SAN FRANCISCO (CBS/AP/BCN) — For the second time in eight days, California’s highest court again refused Tuesday to block same-sex marriages in the state. But it will consider a petition arguing that a voter-approved gay marriage ban remains valid in all but two counties.
Without comment in a one-line order, the California Supreme Court rejected a request from the elected government official in charge of issuing marriage licenses in San Diego County for an order halting gay marriages, which resumed in the state last month for the first time since the ban passed in November 2008.
County clerk Ernest Dronenburg Jr. sought the stay on Friday. He also asked the seven-member court to consider his legal argument that same-sex marriages still are illegal in most of California, despite a U.S. Supreme Court decision widely regarded as having authorized them and the state attorney general’s assertion that clerks throughout the state must issue licenses to gay couples.
The U.S. Supreme Court cleared the way for same-sex marriages to return to the nation’s most populous state last month when it ruled that the sponsors of Proposition 8 lacked authority to appeal a federal trial judge’s decision that the ban violated the constitutional rights of gay and lesbian Californians.
The U.S. Supreme Court ruling left in place a 2010 decision in which U.S. District Judge Vaughn Walker of San Francisco issued an injunction barring Prop. 8’s enforcement.
Dronenburg claims that the trial court’s directive ordering the governor, attorney general and state public health director to cease enforcing Proposition 8 applies only to the two couples who sued to overturn the ban, and to the clerks in Alameda and Los Angeles counties, where the couples applied for marriage licenses.
Dronenburg, a Republican who was elected as San Diego County’s assessor-recorder-clerk in 2010 and who has been known chiefly for his views on tax issues, also argues that county clerks aren’t bound by orders from the governor, the state attorney general and the state officials who oversee marriage records.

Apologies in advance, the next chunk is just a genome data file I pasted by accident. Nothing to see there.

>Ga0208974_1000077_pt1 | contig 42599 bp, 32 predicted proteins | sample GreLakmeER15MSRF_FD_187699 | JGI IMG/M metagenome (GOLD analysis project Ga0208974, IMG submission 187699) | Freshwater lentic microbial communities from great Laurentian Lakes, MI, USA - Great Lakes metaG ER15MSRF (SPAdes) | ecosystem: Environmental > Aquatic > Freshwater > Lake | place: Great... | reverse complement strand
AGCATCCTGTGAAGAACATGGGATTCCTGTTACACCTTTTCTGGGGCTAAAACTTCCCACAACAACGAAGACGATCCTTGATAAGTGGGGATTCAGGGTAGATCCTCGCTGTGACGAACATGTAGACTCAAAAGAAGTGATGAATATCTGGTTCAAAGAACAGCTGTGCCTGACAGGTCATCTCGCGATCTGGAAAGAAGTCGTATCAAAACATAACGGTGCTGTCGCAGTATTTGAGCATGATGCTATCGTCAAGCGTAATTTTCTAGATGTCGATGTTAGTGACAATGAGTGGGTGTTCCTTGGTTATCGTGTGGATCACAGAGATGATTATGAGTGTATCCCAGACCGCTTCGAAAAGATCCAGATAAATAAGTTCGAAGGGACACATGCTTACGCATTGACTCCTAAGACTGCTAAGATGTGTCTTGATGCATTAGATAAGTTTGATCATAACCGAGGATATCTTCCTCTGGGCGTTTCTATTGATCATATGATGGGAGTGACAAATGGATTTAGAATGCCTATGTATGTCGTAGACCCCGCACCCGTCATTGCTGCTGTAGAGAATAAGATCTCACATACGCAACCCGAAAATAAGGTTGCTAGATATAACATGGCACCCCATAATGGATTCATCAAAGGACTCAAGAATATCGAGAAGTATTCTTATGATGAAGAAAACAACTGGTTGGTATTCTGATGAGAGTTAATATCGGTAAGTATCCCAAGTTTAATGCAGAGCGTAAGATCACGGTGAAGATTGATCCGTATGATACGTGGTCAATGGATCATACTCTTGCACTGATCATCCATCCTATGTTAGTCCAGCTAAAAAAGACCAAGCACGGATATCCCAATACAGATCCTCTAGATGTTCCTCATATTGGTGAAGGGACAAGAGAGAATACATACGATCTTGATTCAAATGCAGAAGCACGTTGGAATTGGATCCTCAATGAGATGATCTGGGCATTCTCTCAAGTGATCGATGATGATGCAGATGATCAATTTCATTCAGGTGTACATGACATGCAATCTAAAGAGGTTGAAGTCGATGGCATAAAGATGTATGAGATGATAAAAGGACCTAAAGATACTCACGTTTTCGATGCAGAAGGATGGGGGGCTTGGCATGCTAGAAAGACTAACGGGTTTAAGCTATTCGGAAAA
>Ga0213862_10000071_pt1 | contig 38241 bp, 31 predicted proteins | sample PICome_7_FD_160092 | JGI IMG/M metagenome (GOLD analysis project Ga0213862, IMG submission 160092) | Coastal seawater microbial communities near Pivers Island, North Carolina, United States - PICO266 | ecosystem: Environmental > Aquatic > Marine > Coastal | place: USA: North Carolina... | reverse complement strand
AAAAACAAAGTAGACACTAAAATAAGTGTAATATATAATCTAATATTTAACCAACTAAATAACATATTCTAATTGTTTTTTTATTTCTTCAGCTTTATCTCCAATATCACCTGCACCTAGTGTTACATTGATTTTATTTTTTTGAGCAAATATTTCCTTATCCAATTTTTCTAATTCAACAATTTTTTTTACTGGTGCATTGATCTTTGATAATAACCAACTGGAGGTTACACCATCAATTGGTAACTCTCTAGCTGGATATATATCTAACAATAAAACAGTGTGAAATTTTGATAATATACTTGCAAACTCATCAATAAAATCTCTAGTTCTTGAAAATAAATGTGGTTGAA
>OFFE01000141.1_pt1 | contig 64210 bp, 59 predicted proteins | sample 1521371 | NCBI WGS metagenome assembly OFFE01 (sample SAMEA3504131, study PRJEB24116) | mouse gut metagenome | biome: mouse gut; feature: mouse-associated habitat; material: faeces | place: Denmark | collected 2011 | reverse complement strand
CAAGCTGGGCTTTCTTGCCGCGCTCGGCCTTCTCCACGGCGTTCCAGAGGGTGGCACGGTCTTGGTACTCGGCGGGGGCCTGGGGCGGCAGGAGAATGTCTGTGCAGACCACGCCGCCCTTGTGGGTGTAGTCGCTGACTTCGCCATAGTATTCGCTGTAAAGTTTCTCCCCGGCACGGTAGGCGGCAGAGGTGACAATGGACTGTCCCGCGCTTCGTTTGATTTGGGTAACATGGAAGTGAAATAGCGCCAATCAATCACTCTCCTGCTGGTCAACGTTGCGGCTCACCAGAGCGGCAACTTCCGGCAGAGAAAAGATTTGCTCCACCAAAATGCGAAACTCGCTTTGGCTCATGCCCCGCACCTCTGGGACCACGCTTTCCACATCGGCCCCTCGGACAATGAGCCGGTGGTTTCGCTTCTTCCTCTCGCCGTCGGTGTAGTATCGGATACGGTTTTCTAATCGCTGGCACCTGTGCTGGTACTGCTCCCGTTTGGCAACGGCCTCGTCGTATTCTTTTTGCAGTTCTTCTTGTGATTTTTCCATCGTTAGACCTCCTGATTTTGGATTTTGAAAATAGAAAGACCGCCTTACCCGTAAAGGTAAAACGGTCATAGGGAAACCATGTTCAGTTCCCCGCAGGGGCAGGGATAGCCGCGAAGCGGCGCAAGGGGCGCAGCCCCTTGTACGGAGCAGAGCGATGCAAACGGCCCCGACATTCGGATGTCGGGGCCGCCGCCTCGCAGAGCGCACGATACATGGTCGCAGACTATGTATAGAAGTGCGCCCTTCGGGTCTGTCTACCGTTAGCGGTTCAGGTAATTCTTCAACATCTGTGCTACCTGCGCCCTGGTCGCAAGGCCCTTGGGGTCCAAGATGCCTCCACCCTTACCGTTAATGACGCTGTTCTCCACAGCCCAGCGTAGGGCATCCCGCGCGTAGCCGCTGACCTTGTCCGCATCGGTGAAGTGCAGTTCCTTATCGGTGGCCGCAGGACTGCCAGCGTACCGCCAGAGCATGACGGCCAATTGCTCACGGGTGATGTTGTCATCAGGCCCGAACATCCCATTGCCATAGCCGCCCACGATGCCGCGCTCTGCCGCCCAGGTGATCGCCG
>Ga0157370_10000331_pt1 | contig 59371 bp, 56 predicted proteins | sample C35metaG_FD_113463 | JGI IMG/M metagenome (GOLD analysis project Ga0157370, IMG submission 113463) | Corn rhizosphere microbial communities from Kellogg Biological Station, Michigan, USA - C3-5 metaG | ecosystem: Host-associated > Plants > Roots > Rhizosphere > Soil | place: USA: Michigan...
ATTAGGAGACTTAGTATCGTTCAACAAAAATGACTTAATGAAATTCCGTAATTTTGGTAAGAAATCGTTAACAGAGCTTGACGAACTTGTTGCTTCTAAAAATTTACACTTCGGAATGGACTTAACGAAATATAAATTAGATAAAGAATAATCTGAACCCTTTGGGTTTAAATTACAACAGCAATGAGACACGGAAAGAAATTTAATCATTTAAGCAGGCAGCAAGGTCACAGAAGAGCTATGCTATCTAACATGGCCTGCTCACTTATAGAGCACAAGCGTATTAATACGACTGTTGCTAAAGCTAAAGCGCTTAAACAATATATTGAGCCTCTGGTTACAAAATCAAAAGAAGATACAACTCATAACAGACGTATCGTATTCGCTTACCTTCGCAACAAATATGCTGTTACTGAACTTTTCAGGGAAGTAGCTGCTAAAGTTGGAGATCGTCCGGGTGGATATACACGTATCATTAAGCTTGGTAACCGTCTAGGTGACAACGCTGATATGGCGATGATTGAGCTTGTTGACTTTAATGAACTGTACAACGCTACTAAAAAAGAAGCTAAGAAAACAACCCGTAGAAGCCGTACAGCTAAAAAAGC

He is being represented by Rancho Santa Fe lawyer Charles LiMandri, who donated $10,000 and loaned another $27,000 to the campaigns to qualify and pass Proposition 8, according to state campaign finance records.
The state high court has asked for more written arguments on those issues by Aug. 8.
The court last week rejected a similar request for a temporary hold on same-sex marriages from the sponsors of Proposition 8, who have made arguments similar to Dronenburg’s about the scope of the trial court’s injunction. Lawyers for Proposition 8’s backers also have argued that because the U.S. Supreme Court did not rule directly on the measure’s constitutionality, state officials are bound by state law to enforce it.
The sponsors of Prop. 8 also lost a separate bid to U.S. Supreme Court Justice Anthony Kennedy for a stay on June 30.
The California Supreme Court must dnow ecide if it will take up their case and has asked for additional written arguments by Aug. 1. If the court’s seven justices do grant review, the process of receiving further briefs, hearing arguments and preparing a decision would take at least several months.
In the meantime, there is no obstacle to continued same-sex marriages.
So far, clerks in 24 counties – including eight from the Bay Area – have submitted briefs arguing that it makes sense for their actions with regard to issuing marriage licenses to be guided by state officials so that marriage laws are the same statewide.
The Bay Area clerks supporting that position are from Alameda, Contra Costa, Monterey, Napa, San Francisco, Santa Clara, Santa Cruz and Sonoma counties.
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